Resolving a problem with offloaded data transfer

When Microsoft offloaded data transfer (ODX) is enabled on a system, it is possible to encounter problems. These procedures help you address some common issues that might arise.

The following issues might arise when ODX is enabled on a system:
  1. ODX is not working for a volume or volumes, or ODX is not getting initiated from MicrosoftWindows.
  2. ODX performance is not as expected.
  3. Existing read/write workload latency increases.

ODX is not working for a volume or volumes

Complete the following steps if ODX is not working for a volume or volumes.
  1. Check whether a specific volume is NTFS formatted. Only NTFS volumes can initiate or enable ODX.
  2. Verify that both the source and destination volumes that are involved are from the same system disk array. ODX can be initiated across any two volumes that are served by the same system.
  3. Check if ODX is enabled, or if any filter does not support it.
    1. Check the registry value to determine whether ODX is enabled. Run the command Get-ItemPropertyhklm:\system\currentcontrolset\control\filesystem-Name"FilterSupportedFeaturesMode" to obtain the registry value.
      For example, on a Windows PowerShell command prompt:
      PS C:\Users\Administrator> Get-ItemPropertyhklm:\system\currentcontrolset\control\filesystem-Name"FilterSupportedFeaturesMode"
      FilterSupportedFeaturesMode : 0
      If the value is 0, ODX is enabled. If the value is 1, ODX is disabled.
    2. If ODX is disabled, enable it by running the following command:
  4. Validate that the file system filter drivers that are attached to the volume support ODX. Certain Windows filters do not support ODX. If these filters are enabled for a specific volume or volumes, Windows does not initiate ODX.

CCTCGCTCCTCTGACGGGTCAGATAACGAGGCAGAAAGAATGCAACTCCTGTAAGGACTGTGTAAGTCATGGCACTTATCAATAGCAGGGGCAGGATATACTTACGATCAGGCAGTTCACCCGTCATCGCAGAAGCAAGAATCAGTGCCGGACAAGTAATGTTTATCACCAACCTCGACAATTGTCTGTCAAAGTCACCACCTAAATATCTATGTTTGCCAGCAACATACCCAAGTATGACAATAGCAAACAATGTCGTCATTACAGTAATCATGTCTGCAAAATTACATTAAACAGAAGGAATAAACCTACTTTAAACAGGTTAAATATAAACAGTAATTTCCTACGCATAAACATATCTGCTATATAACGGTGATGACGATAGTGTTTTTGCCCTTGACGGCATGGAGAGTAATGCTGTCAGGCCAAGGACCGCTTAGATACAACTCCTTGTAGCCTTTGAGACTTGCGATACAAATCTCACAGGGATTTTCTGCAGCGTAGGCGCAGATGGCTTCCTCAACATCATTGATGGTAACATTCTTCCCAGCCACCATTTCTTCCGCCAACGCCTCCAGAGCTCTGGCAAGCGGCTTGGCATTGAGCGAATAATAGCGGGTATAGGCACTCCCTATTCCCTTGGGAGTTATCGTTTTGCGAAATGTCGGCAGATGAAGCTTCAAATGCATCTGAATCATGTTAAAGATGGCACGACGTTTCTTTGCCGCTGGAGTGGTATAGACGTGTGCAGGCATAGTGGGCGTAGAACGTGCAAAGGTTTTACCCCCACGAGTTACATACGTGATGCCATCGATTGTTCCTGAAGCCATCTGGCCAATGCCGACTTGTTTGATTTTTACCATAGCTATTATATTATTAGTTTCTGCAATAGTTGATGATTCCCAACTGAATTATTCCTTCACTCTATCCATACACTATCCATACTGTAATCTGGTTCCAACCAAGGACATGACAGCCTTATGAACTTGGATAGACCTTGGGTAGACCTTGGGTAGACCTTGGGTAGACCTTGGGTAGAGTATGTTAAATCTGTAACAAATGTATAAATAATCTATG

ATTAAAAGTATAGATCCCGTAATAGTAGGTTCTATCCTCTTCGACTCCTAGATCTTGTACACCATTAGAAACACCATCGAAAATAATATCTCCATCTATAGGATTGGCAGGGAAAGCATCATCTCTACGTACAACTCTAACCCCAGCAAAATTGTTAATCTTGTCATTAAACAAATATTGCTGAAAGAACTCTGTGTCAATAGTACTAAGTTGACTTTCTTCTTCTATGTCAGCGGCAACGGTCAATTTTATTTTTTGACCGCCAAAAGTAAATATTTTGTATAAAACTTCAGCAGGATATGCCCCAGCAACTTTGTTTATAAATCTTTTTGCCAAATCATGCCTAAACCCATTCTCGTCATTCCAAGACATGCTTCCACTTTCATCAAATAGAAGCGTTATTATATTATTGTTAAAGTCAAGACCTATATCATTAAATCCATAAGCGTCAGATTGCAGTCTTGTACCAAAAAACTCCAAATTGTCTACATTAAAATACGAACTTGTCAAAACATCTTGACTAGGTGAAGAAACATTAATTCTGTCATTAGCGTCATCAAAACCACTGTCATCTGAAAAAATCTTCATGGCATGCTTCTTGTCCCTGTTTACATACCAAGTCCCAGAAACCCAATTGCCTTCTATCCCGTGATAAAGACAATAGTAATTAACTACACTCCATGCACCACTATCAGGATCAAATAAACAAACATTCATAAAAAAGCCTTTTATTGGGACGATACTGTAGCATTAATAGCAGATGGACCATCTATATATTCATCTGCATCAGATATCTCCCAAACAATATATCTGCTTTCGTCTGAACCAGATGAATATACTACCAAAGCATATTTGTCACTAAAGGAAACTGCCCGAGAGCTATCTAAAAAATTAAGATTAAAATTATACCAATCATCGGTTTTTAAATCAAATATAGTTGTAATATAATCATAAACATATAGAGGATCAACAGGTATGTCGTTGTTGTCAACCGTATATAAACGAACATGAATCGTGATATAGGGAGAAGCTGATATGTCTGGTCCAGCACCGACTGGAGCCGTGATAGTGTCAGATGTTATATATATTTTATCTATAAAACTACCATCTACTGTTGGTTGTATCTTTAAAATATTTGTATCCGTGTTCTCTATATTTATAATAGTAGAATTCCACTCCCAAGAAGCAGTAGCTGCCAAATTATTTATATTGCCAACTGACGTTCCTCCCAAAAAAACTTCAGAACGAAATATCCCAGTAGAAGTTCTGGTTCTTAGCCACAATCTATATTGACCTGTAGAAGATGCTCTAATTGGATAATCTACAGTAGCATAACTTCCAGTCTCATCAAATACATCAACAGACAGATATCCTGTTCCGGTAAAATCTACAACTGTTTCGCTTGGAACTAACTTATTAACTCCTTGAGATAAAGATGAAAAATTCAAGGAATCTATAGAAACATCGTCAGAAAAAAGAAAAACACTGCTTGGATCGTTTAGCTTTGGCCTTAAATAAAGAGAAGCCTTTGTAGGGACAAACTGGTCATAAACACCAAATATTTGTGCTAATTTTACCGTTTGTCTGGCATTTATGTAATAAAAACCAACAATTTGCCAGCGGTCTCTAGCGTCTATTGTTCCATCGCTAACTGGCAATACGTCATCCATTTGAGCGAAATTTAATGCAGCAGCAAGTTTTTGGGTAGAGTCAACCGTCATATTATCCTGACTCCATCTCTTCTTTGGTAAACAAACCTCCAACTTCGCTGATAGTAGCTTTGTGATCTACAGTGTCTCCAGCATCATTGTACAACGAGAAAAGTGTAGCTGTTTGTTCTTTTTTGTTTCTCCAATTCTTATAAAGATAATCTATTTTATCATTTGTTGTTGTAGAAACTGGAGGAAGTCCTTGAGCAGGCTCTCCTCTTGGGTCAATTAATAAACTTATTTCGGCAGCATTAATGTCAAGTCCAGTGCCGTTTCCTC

1. To validate file system filter driver opt-in status, list all of the file system filter drivers that are attached to the volume on which you want to run ODX.
      Open a Windows PowerShell session as an administrator, and then type the following command where volume is the drive letter of the volume:
      Fltmc instances-vvolume
      For example, to check whether the configuration is correct, run the following command where volume is the drive letter for the VDisk that is formatted to NTFS:
      Fltmc instances-vF:
      The following output is an example of the result:
      Instances for F: volume:
      Filter            Altitude    Instance Name             Frame   SprtFtrs
      -------------- ------------  ----------------------     -----    --------
      TSFairShare       400010     TSFairShare Instance        0      00000000  --> Shows ODX incapability. You need to disable this filter.
      PROCMON23         385200     Process Monitor 23 Instance 0      00000003  --> The "3" in the end means ODX read/write capability.
  5. Ensure that Windows is initiating ODX. To check that ODX is indeed getting initiated from your Windows host:
    1. Install Microsoft process monitor.
    2. Start Microsoft process monitor and start capturing before you attempt ODX.
    3. When Microsoft process monitor is ready, initiate the operation that initiates ODX.
    4. Search the process monitor capture for the following commands:
    Note: Windows initiates ODX only for transfers greater than 256 K.

ODX performance is not as expected

ODX performance is dependent upon various parameters.
  • Verify that ODX is getting initiated for the copy operation by using the steps that are outlined in the previous section.
  • If the ODX is initiated, but performance does not appear optimal, then make sure that both the source and destination volumes that are involved in offloaded copy:
    • Are served by the same system disk array (across array ODX is not supported).
    • Have an NTFS cluster size greater than or equal to 32 K (that is, greater than or equal to a 32 K allocation unit)
  • Offload performance depends upon various parameters such as:
    • Controller side utilization due to other workloads.
    • Whether Windows initiates the offload operations in parallel.

Existing read/write workload latency increases

Workloads other than copy can experience higher latencies if the copy workload is high. The latency occurs because the offload jobs tend to be bigger in size and tend to complete faster. Therefore, they require more controller resources in a specific time slice. If the preference is to have existing workloads not experience extra latency due to copy offload rather than the copy offload benefits, then consider the following options:
  1. Revisit the capacity that is planned to accommodate offloaded copies.
    Note: Host side CPU or network bandwidth is freed up due to ODX, but it might add to the latency - depending upon the amount of copy work that is offloaded to controller.
  2. Disable system-wide ODX by using the CLI.